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Page:The White House Cook Book.djvu/561

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1. PEEL thirty large Malaga grapes, and pour half a pint of boil- ing water upon them ; cover them closely and let them steep until the water is. cold.

2. Pour half a pint of boiling water upon one tablespoonful of cur- rant jelly, and stir until the jelly is dissolved.

3. Cranberries and barberries may be used in the same waj r to make very refreshing acid drinks for persons recovering from fevers.


TAKE a large leaf from the horse-radish plant, and cut out the hard fibres that run through the leaf ; place it on a hot shovel for a moment to soften it, fold it, and fasten it closely in the hollow of the foot by a cloth bandage.

Burdock leaves, cabbage leaves, and mullein leaves, are used in the same manner, to alleviate pain and promote perspiration.

Garlics are also made for draughts by pounding them, placing them on a hot tin plate for a moment to sweat them, and binding them closely to the hollow of the foot by a cloth bandage.

Draughts of onions, for infants, are made by roasting onions in hot ashes, and, when they are quite soft, peeling off the outside, mashing them, and applying them on a cloth as usual.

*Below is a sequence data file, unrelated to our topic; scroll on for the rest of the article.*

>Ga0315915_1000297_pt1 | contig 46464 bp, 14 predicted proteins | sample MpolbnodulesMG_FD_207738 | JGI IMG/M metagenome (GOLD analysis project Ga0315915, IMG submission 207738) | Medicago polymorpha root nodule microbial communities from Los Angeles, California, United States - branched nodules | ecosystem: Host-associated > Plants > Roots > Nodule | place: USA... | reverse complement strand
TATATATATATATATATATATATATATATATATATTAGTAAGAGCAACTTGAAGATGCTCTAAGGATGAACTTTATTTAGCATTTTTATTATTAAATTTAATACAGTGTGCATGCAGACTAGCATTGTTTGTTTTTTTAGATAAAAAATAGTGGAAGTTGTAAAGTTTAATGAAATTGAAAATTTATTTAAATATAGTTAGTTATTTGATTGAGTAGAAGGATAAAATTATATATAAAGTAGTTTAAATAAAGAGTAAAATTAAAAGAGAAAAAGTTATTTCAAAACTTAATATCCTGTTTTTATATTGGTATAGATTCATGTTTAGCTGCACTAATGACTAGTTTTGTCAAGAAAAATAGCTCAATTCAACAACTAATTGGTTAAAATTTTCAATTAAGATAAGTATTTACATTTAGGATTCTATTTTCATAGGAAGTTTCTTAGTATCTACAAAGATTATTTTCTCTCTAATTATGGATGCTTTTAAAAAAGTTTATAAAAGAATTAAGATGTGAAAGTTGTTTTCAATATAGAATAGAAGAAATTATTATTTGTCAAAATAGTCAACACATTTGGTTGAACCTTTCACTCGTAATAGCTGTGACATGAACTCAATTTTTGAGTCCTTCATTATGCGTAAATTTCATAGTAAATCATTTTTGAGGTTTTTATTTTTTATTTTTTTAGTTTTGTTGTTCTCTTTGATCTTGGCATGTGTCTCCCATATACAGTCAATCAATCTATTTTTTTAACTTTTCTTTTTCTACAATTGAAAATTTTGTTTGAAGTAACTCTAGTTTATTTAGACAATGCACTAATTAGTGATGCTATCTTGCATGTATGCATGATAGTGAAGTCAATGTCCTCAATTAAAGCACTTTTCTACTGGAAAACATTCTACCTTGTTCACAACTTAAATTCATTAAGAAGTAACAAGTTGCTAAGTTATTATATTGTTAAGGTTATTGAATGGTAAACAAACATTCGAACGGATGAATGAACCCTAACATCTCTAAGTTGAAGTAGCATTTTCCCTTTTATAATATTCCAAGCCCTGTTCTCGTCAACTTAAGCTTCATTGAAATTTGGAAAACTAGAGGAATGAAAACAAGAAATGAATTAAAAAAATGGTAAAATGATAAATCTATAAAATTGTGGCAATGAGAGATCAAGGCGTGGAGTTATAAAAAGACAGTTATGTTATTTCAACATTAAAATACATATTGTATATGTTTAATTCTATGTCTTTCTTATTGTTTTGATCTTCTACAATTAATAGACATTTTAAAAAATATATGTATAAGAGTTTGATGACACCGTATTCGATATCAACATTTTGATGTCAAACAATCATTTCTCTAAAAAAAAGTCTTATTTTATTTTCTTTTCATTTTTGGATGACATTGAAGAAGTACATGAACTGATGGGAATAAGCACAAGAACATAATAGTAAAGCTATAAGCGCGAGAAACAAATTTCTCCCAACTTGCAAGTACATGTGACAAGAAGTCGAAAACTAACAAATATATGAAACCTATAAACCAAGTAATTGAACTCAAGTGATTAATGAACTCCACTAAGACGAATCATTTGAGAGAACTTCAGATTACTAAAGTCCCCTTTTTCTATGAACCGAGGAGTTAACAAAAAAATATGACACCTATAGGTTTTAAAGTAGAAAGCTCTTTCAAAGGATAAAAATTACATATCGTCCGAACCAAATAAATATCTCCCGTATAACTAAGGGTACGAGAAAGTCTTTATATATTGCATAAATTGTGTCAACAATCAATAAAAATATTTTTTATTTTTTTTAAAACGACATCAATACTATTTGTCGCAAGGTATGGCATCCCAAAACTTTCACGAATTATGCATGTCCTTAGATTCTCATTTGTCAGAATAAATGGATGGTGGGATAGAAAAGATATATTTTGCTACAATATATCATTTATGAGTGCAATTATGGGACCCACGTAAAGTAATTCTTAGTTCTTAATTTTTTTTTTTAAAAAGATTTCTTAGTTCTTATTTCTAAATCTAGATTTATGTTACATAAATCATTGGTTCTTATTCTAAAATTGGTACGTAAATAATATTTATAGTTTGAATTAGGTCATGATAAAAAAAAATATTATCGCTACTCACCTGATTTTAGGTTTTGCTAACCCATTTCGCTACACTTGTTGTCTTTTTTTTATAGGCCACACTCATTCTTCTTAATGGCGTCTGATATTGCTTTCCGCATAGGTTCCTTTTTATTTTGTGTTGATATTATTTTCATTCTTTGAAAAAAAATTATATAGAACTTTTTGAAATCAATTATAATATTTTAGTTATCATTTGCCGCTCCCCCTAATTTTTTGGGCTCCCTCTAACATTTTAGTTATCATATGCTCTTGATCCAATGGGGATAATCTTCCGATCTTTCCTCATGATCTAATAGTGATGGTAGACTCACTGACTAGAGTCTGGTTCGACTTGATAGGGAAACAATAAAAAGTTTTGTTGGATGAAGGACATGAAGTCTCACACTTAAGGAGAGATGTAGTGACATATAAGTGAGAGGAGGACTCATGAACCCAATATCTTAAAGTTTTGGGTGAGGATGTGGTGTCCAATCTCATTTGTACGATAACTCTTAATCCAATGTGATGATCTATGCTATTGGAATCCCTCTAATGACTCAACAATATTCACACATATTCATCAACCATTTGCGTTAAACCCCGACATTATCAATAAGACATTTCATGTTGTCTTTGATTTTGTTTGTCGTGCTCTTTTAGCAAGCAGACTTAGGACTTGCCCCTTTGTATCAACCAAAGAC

A Bread and Milk Poultice. 'Put a tablespoonful of the crumbs of stale bread into a gill of milk, and give the whole one boil up. Or, take stale bread crumbs, pour over them boiling water and boil till soft, stirring well ; take from the fire and gradually stir in a little glycerine or sweet oil, so as to render the poultice pliable when applied.

A Hop Poultice. Boil one handful of dried hops in half a pint of water, until the half pint is reduced to a gill, then stir into it enough Indian meal to thicken it.

A Mustard Poultice. Into one gill of boiling water stir one table- spoonful of Indian meal ; spread the paste thus made upon a cloth and spread over the paste one teaspoonful of mustard flour. If you wish a mild poultice, use a teaspoonful of mustard as it is prepared for the table, instead of the mustard flour,

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